It’s a sad sign of the times that police shooting an unarmed black man seem to be one of the unofficial themes of TIFF’s 2018 program much like tennis was last year.
Starr Carter (a sensational Amandla Stenberg) lives in a poor black neighbourhood but goes to school in an affluent white part of town. Starr Version Two- the censored version of herself that her friends see- can’t quote hip hop lyrics like her white friends do all the time because “when they do it, they sound cool. When I do it, I sound ghetto”. Moments after reconnecting with a black childhood friend at a party in her neighbourhood, the two are pulled over by a white police officer which quickly and tragically ends with her friend getting shot and killed.
Not only does Starr now have a lot of grief and trauma to work through. Her once compartmentalized life has suddenly gotten a lot more complicated as she- the only witness to the shotting- starts getting pulled in every direction. Everyone, from the kids at school to the local gang leader (Anthony Mackie) to Starr’s cop uncle (Common), has an opinion that they’re not shy to share and some are all too happy to resort to threats and even violence.
Whereas Reinaldo Marcus Green’s excellent Monsters and Men was a thoughtful and nuanced indie, The Hate U Give works a lot harder at being accessible to a more mainstream audience. Our introduction to Starr’s life and the world around here is often funny and Starr and her family are immediately easy to like and root for. The soundtrack doesn’t hurt one bit either. Things are obviously a lot less fun once shots are fired and Starr’s friend is killed but The Hate U Give is still the kind of movie that seeks to entertain while it makes us think and feel.
The Hate U Give hooked me much quicker than Monsters and Men did. Monsters and Men needs time to sink in. It doesn’t aim for big dramatic scenes and speeches like The Hate U Give does. The Hate U Give pays a bit of a price for its more mainstream approach. Because it always feels like a movie albeit an extremely effective one. Some parts seem a little too contrived while others are a little over-simplified.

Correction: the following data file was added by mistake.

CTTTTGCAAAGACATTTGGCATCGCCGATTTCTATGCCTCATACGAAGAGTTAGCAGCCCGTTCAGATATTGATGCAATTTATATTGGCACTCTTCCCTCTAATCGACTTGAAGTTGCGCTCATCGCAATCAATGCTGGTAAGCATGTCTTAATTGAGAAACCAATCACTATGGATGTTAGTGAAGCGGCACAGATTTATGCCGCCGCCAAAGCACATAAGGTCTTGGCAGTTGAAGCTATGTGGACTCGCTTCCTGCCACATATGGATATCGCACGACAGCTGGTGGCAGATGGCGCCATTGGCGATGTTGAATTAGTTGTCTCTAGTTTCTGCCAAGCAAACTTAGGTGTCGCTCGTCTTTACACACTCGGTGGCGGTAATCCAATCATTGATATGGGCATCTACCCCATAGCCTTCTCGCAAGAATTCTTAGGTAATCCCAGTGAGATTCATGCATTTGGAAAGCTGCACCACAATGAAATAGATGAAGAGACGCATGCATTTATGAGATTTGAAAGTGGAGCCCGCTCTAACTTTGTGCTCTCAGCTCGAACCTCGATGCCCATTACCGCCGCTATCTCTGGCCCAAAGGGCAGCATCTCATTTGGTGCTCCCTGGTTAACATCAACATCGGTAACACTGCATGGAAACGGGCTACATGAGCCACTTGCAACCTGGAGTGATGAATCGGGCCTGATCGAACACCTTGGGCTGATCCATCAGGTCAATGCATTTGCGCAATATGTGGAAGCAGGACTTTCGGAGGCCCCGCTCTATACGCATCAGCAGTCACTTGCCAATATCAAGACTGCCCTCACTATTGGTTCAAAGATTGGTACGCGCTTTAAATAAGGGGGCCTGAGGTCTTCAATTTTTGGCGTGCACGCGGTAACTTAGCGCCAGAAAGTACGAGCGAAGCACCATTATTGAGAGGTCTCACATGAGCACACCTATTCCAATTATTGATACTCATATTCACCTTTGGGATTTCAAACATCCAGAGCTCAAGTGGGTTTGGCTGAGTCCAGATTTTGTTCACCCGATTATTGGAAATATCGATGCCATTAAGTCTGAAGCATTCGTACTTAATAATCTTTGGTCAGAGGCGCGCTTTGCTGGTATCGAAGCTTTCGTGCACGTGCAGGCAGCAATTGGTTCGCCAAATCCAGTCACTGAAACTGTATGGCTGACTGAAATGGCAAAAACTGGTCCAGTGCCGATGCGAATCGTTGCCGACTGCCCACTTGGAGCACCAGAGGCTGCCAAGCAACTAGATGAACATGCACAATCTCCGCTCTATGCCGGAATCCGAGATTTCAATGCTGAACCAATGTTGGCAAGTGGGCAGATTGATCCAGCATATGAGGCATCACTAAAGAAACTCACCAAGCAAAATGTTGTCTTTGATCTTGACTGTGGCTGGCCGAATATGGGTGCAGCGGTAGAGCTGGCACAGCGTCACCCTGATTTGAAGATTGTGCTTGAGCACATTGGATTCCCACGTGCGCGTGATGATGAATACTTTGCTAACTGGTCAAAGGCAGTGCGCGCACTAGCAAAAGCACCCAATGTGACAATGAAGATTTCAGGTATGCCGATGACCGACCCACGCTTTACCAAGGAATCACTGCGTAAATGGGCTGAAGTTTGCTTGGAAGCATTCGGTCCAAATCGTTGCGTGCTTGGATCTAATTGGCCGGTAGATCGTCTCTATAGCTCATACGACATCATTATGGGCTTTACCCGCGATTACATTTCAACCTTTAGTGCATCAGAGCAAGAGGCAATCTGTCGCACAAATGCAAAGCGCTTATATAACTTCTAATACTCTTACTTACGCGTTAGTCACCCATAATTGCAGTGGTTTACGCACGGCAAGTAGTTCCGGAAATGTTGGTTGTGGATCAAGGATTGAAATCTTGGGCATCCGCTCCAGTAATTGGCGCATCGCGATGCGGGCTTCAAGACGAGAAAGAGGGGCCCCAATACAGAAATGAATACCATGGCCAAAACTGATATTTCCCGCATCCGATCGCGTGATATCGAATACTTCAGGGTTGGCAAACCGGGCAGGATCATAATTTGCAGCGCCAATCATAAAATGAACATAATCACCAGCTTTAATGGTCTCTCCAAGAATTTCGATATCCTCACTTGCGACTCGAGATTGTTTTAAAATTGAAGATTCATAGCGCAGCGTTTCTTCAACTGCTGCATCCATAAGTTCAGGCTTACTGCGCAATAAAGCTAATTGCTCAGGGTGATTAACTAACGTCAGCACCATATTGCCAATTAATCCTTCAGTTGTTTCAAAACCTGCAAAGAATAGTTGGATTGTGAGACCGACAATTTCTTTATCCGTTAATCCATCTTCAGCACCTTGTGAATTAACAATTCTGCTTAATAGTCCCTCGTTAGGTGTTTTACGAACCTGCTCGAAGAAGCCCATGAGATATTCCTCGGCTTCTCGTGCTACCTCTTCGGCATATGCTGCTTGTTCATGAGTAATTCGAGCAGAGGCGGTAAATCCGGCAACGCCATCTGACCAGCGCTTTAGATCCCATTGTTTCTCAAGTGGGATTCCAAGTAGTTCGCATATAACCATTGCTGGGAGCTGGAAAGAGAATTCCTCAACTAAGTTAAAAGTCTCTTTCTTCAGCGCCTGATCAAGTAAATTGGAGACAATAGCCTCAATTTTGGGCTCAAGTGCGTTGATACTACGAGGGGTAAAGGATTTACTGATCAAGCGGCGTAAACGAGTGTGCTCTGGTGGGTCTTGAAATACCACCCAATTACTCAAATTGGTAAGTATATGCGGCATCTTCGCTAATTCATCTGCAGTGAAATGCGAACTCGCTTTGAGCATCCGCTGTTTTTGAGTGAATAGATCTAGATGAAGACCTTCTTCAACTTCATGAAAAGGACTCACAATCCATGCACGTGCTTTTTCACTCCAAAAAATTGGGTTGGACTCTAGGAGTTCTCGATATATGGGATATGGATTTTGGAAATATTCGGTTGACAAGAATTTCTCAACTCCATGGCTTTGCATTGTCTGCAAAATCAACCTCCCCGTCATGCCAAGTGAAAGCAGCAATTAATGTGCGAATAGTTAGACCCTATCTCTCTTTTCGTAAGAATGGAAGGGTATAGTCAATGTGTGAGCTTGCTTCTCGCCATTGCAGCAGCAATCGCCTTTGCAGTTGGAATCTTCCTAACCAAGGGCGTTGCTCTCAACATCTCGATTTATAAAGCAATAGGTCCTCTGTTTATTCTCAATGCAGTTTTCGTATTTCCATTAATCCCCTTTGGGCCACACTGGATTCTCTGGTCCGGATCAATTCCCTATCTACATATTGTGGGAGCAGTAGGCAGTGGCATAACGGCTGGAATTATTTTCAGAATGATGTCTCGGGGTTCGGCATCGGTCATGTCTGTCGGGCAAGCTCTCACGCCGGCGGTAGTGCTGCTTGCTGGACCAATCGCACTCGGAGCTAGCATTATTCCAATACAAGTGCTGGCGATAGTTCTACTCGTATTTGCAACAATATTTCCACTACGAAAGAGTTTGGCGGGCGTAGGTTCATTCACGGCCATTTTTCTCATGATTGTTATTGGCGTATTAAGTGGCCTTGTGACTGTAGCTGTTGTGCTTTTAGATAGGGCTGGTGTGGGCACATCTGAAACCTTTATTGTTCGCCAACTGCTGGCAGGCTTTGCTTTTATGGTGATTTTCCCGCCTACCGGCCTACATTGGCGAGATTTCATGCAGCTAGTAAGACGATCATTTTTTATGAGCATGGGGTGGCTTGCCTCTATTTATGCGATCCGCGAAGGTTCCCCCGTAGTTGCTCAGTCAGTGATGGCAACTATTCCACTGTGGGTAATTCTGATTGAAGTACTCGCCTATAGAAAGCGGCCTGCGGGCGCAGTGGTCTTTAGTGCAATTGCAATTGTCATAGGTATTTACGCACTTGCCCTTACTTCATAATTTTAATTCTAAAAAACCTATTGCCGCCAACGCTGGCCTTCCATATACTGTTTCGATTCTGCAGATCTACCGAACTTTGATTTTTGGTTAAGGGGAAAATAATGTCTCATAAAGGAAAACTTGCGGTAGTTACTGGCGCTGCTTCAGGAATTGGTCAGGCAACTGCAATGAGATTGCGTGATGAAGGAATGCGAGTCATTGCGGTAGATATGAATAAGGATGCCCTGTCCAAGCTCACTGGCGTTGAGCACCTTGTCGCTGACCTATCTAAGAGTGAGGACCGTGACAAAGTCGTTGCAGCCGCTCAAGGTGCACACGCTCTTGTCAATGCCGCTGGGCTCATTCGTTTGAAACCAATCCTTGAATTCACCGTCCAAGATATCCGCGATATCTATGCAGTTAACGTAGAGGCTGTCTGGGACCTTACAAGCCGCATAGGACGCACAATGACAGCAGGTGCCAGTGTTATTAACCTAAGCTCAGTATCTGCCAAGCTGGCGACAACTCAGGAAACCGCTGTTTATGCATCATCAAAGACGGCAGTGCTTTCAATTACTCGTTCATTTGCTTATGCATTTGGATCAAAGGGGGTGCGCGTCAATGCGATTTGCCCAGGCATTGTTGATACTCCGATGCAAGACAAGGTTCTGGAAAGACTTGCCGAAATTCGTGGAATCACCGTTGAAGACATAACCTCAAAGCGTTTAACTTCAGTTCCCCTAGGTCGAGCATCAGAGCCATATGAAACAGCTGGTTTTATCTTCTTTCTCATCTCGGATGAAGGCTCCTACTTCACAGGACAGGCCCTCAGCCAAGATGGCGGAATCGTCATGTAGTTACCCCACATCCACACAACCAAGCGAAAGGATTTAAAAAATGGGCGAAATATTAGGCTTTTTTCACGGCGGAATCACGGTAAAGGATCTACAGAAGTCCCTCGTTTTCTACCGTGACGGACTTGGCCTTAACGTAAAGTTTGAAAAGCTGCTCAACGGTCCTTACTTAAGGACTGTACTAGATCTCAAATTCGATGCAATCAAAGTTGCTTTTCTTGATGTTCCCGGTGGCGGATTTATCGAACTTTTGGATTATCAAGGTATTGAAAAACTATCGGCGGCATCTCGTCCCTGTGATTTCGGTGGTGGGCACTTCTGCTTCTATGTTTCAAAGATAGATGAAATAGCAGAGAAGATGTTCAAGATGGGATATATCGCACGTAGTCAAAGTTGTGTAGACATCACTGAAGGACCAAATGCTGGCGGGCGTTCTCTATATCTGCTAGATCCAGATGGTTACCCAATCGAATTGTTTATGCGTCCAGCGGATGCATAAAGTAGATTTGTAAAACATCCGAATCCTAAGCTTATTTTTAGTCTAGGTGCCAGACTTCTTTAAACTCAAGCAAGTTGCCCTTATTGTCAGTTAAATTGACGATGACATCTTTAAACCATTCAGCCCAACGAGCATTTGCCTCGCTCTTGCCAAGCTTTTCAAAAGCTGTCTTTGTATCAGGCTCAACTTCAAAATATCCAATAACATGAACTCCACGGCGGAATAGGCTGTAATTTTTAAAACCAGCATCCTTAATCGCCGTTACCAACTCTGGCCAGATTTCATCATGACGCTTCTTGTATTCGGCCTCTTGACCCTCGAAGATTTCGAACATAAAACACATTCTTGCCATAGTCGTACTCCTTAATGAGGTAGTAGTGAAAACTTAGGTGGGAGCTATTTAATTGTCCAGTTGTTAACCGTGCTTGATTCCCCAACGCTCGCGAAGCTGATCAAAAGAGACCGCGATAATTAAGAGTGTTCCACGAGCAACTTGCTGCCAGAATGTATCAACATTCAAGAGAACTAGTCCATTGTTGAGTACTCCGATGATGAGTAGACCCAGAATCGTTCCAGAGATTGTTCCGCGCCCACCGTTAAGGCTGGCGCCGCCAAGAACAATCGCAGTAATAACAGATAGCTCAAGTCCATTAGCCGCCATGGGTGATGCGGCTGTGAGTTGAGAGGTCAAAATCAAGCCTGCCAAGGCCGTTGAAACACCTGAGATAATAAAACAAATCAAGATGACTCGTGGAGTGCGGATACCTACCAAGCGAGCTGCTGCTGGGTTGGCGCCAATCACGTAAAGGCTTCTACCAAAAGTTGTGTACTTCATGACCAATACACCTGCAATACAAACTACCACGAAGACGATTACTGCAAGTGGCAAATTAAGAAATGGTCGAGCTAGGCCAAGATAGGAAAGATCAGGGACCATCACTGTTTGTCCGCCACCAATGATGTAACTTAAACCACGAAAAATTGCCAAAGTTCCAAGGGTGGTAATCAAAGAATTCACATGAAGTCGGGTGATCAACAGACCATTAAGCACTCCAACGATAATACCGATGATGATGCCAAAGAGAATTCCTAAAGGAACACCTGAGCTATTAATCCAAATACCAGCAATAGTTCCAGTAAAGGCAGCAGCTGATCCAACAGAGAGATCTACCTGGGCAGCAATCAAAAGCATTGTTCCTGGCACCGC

There’s a place for both movies. Monsters and Men was a great conversation starter is a mostly satisfying and cathartic emotional experience. It’s just that I fell in love with this movie over the first half or so and somewhere along the way I lost some enthusiasm for it.
I’m looking forward to this, but that’s not the first time I’ve heard someone mention that being so mainstream kind of hurts its arguments a bit. Great review!
Thanks. It really is a good movie. I just thought it should have been even better,
This sounds like a very good film and I wish films like this would come to my neck of t(e woods but I live in a city where culture means Rambo 7
Haha actually I think you might be in luck with this one. It’s going to be a pretty big movie with a pretty wide release.
It’s good this story is getting out there. Too many won’t read the book. (I haven’t…)
Neither have I actually.
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Interesting comparison with Monsters and Men, I will add that to my watch list as I missed that! Great film overall, I thought it might be lost in cheesy teen drama but not at all.
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